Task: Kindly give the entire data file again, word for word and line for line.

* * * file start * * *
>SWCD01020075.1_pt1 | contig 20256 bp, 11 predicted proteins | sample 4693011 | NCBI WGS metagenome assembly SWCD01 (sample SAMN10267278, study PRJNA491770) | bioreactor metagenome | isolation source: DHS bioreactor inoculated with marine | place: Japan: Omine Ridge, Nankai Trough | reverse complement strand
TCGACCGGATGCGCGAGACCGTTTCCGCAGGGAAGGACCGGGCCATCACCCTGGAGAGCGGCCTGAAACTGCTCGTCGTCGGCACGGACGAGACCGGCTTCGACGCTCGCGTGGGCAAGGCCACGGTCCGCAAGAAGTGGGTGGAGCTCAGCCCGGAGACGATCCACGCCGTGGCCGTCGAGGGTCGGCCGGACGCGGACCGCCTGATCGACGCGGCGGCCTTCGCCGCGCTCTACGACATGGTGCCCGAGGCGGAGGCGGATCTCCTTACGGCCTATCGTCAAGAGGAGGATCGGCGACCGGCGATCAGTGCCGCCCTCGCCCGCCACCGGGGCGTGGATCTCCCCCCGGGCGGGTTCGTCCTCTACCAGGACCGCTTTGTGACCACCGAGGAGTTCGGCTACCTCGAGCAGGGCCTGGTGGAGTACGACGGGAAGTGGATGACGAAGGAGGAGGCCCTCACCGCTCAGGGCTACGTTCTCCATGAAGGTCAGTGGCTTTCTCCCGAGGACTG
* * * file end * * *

>SWCD01020075.1_pt1 | contig 20256 bp, 11 predicted proteins | sample 4693011 | NCBI WGS metagenome assembly SWCD01 (sample SAMN10267278, study PRJNA491770) | bioreactor metagenome | isolation source: DHS bioreactor inoculated with marine | place: Japan: Omine Ridge, Nankai Trough | reverse complement strand
TCGACCGGATGCGCGAGACCGTTTCCGCAGGGAAGGACCGGGCCATCACCCTGGAGAGCGGCCTGAAACTGCTCGTCGTCGGCACGGACGAGACCGGCTTCGACGCTCGCGTGGGCAAGGCCACGGTCCGCAAGAAGTGGGTGGAGCTCAGCCCGGAGACGATCCACGCCGTGGCCGTCGAGGGTCGGCCGGACGCGGACCGCCTGATCGACGCGGCGGCCTTCGCCGCGCTCTACGACATGGTGCCCGAGGCGGAGGCGGATCTCCTTACGGCCTATCGTCAAGAGGAGGATCGGCGACCGGCGATCAGTGCCGCCCTCGCCCGCCACCGGGGCGTGGATCTCCCCCCGGGCGGGTTCGTCCTCTACCAGGACCGCTTTGTGACCACCGAGGAGTTCGGCTACCTCGAGCAGGGCCTGGTGGAGTACGACGGGAAGTGGATGACGAAGGAGGAGGCCCTCACCGCTCAGGGCTACGTTCTCCATGAAGGTCAGTGGCTTTCTCCCGAGGACTG